the nflpa has already stated that this falls under the personal conduct code, and therefore goodell can act unilaterally. They've also said they'll fight for any member where his due process is being infringed, IE being banned while still under investigation.
Although this is a good thing, it was a rushed policy intended to quell anti-nfl public opinion, and as such isn't really thought out because goodell is a talentless hack. this will very likely require a few legal battles to hash out where the lines will be drawn irt what constitutes a probation, beyond what goodell decides does.
lastly, if your first thought was "how does this effect the woman beater i cheer for" you are a useless piece of poo.
forcing teams to spend the entirety of the cap seems like a horribly shortsighted cash grab. (sean gilbert indeed)
if teams have to max out the cap, then owners are going to hesitate to rase the cap which is going to bring contract growth to a crawl. not to mention the blow to the strategic aspect of the game it will bring as teams cant save money to invest in talented players in future years but are instead forced to give it to crappy players now (which means more 1 year contracts, which im assuming the PA would be against)
and lol at this guy's opening demands including taking money out of the charities that get the fine money hands and giving it to the players. Gilbert is as dumb as ever and clearly doesnt understand politics.
Forcing teams to spend the majority of the cap is a good way to address a problem that's been going on forever, namely cheap owners pocketing revenue and putting out a crap product. Mike Brown, the Glazers, etc were all taken to task in the last round of negotiations because they'd become infamous for this. The Glazers went so far as to use NFL money to pay down debt on Manchester United. They'd become famous for putting ridiculous incentive clauses into contracts (return 12 punts for a TD) to reach the salary cap floor. This isn't a cash grab at all and would probably be something the major owners would be in favor of.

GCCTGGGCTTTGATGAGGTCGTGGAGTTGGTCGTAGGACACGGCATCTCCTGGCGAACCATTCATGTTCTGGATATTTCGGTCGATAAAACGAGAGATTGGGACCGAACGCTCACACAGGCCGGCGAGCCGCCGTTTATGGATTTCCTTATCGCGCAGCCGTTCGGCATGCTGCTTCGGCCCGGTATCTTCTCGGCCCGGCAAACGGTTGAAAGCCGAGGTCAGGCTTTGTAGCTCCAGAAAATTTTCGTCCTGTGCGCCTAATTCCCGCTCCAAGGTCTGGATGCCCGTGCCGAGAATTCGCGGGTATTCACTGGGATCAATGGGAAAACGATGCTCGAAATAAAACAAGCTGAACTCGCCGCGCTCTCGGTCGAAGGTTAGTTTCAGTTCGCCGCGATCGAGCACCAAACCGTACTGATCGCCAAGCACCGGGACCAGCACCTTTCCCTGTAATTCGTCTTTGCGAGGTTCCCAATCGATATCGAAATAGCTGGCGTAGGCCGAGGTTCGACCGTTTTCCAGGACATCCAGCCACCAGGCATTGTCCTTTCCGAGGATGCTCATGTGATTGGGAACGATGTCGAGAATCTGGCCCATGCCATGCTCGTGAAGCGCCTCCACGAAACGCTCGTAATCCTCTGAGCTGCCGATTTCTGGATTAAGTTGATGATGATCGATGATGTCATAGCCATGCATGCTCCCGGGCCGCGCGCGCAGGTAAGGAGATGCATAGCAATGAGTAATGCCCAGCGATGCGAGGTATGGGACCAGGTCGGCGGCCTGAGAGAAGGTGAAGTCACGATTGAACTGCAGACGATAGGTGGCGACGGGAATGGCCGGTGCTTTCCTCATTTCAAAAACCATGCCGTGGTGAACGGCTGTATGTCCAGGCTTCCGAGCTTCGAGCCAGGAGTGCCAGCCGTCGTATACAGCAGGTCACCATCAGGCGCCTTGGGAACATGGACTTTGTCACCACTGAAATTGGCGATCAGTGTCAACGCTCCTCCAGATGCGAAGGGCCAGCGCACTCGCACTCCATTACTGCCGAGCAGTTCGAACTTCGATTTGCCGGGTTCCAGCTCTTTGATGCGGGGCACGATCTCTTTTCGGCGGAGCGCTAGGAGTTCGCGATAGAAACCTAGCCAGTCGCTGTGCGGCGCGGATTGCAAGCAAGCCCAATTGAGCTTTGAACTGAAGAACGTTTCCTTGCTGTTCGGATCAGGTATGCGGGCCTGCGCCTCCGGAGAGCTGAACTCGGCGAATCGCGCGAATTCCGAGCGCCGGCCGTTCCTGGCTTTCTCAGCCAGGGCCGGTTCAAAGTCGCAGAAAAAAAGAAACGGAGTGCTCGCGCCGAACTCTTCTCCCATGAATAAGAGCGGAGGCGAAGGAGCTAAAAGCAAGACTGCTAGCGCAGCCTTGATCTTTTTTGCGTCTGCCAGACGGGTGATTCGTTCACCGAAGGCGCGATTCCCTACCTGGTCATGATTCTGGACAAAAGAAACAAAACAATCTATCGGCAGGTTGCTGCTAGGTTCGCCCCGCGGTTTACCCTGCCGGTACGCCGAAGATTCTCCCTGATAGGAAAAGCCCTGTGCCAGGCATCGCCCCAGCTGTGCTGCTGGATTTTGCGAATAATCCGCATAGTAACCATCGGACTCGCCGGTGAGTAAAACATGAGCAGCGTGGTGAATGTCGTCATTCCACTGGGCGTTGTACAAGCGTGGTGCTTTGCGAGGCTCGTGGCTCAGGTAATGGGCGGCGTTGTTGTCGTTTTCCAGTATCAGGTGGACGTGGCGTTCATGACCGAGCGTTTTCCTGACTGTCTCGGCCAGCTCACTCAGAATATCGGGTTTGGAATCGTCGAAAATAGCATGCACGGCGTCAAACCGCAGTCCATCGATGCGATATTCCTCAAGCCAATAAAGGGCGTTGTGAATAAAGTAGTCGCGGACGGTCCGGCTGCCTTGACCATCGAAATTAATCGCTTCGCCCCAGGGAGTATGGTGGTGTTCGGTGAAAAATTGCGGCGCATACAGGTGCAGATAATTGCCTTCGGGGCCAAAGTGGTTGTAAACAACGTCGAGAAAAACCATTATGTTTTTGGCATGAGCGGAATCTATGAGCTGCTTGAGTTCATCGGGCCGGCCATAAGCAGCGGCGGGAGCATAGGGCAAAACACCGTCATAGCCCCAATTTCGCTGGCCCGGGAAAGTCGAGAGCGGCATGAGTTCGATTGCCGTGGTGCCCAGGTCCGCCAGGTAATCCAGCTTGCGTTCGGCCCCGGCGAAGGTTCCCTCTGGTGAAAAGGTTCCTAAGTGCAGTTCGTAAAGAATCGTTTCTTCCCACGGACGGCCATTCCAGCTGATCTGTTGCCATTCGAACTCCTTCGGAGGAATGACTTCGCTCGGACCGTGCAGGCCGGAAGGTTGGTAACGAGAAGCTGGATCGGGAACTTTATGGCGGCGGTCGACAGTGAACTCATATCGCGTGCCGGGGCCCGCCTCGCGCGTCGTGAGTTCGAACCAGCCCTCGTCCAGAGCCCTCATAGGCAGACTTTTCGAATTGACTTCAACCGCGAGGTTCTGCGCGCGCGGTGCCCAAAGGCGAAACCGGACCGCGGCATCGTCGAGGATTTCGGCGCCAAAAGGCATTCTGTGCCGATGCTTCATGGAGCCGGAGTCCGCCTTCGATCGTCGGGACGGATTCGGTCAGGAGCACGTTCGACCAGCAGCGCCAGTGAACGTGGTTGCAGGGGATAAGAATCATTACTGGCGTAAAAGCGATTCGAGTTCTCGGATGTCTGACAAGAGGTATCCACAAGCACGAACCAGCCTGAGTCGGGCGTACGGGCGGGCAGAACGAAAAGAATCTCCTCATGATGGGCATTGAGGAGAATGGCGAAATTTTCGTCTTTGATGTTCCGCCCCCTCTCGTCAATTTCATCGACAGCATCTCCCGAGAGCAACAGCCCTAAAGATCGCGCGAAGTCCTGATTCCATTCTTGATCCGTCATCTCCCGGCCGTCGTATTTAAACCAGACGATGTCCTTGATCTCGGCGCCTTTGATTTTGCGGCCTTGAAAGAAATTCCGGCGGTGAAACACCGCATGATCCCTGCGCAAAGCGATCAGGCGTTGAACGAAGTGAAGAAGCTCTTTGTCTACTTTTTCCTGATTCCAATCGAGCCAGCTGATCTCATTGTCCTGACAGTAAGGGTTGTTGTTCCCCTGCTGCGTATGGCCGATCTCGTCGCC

The growth of the salary cap is tied to television revenues and has been since the mid nineties. forcing them to max it out would have absolutely no effect.
Sean Gilbert and DeMaurice Smith need to go at it, town-hall stylebattle-royale style in a debate. After all, these are the two men who could go head-to-head for the NFLPA executive director spot soon, even if the sitting executive director Smith has no plans of leaving his post.
Gilbert, the former NFL defensive tackle, is coming out guns blazing in his desire to take Smith's post and run the NFL's players union. And Gilbert has a radical and fascinating campaign platform for how he thinks the union should approach the next round of negotiations with the league.
1. Terminate the CBA under the provisions of anti-collusion. Mostly, so he can somehow get them to agree to:
3. Raise minimum salary to $1m 6. Rookie contracts reduced to 3 years 8. Players can only be franchise tagged once. 10. Eliminate 2 preseason games 11. Eliminate comp draft picks. 12. Rookies can renegotiate their contracts whenever (Russell Wilson rule) 13. Rosters increase to 57 players 18. Teams must pay the entire salary cap each year. unspent money is metered out to players. 19. fug Roger Goodell. Yeah, it just says that, weird. 20. Money from fines goes to retired players in need. 21. Cutting a player now requires you to pay them 10% of remaining contract money to dissolve the contract. 23. Things we're willing to give up to get this from the owners A- 18 game season B- Push SB to middle of February C- Force cities to bid for the SB like the Olympics